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Foreign Service Officers Briefed on Threats to Afghanistan’s Stability 


Political Counselor Ashraf Haidari addressed junior US Foreign Service Officers at the Department of State Foreign Service Institute on October 16, 2006. Haidari discussed key security challenges facing Afghanistan and how the country could overcome them with international assistance. “Weak state institutions, Pakistan-based Taliban insurgency, and drug trafficking and terrorism pose the greatest threat to stability in Afghanistan, in the region, and in the world. These same problems were ripping our country in 1990s that culminated to the tragic events of 9/11. These threats reinforce one another and can only be resolved through an integrated strategy with adequate resources,” Haidari said.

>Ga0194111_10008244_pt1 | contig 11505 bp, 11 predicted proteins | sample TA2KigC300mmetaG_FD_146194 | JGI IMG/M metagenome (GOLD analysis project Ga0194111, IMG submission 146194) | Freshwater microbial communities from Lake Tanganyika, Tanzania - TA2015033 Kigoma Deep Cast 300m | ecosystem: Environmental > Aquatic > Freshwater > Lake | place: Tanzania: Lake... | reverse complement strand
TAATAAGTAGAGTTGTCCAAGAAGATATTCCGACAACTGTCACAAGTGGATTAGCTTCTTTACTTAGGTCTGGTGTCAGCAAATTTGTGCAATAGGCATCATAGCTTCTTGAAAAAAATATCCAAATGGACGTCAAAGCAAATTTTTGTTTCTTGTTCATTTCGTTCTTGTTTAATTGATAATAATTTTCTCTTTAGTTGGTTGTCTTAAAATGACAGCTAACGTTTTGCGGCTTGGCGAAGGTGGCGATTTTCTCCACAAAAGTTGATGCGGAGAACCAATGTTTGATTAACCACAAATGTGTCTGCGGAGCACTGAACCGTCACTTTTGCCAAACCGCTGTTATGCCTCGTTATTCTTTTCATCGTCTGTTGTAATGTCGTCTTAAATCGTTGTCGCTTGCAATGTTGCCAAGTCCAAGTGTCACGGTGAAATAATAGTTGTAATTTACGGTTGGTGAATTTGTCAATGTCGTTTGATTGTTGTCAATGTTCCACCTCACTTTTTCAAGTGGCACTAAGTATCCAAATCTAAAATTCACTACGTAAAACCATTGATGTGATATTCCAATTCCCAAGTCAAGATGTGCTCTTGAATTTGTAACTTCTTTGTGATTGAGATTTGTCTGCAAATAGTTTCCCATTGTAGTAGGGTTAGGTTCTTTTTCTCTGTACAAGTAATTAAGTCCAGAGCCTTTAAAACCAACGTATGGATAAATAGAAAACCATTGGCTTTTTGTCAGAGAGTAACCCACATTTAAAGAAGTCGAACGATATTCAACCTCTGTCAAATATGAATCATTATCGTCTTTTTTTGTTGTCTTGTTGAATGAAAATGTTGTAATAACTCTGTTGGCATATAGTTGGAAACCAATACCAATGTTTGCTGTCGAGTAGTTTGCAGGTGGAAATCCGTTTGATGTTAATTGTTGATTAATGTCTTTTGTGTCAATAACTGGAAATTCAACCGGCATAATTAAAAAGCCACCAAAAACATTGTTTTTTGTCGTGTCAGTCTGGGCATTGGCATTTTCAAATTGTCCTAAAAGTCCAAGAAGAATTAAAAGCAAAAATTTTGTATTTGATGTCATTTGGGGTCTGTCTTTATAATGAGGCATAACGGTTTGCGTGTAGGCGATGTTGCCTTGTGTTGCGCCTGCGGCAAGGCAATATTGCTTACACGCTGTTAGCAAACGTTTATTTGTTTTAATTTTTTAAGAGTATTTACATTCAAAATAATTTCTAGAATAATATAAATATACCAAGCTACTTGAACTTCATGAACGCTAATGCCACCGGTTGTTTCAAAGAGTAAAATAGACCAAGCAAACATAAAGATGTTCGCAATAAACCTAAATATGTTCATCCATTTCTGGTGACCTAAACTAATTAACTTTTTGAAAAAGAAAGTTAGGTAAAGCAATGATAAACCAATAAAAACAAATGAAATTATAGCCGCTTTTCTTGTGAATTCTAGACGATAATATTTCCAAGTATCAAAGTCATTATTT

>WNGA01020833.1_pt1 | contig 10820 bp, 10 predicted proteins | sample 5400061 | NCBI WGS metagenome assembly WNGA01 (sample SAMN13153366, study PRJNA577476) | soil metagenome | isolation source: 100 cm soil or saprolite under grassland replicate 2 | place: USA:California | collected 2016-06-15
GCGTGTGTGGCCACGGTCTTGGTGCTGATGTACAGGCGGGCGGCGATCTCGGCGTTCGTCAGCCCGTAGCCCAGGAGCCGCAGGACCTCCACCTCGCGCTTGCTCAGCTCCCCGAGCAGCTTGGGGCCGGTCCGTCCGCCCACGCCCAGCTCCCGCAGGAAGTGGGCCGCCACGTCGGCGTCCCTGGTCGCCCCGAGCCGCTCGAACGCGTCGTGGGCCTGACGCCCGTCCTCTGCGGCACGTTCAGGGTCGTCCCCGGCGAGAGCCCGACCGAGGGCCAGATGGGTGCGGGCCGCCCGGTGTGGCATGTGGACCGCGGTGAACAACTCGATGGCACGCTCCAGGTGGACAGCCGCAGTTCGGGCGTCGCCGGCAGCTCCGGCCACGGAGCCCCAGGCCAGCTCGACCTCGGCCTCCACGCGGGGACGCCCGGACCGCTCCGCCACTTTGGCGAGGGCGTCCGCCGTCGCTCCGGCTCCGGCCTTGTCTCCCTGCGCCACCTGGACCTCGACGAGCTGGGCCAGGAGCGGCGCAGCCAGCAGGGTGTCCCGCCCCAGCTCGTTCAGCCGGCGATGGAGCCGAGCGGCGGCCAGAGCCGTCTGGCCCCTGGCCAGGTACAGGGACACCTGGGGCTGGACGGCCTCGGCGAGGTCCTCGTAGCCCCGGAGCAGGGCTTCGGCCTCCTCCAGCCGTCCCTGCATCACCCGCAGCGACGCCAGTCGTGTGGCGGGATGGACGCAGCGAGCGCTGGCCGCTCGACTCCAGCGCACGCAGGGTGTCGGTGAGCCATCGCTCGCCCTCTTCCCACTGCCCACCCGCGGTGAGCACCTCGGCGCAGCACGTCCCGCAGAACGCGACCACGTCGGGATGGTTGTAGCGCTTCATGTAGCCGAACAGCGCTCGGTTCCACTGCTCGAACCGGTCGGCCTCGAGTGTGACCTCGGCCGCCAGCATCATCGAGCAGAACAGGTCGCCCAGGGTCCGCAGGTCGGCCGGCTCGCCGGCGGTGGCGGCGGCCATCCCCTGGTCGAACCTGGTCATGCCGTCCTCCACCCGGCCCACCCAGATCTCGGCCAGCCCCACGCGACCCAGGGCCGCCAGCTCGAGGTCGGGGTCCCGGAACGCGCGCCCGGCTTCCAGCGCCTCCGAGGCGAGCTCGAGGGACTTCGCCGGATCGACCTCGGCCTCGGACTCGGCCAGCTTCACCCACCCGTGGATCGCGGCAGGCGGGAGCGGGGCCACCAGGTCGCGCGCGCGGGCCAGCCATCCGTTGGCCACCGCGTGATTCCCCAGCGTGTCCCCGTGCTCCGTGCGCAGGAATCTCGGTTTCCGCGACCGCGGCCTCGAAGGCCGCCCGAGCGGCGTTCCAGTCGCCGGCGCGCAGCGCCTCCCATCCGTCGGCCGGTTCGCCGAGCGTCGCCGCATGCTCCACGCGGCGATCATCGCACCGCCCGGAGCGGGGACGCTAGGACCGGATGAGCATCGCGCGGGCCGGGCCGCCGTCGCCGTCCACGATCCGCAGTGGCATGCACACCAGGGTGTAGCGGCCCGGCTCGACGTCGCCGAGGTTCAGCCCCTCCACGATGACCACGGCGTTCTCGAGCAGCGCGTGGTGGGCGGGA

He reminded the junior diplomats that Afghanistan had been a least developed country in the first place before the Soviet invasion in 1979. “We had just begun strengthening our modern state institutions when the Soviets invaded, and the conflicts of the past 25 years negated our one-century state-building achievements. Now, no one should expect that Afghanistan can be rebuilt overnight or without firm political commitment and resources from our international partners, Haidari said. “Threats to Afghanistan’s stability are no longer local but global. What happens in Afghanistan has a direct impact on the rest of the international community,” he added. Haidari advised the junior diplomats, who would be posted in the Middle East or Central Asia, to think regionally and globally to understand today’s interlinked security problems in the world. “That would serve the interests of all of us,” Haidari concluded.          

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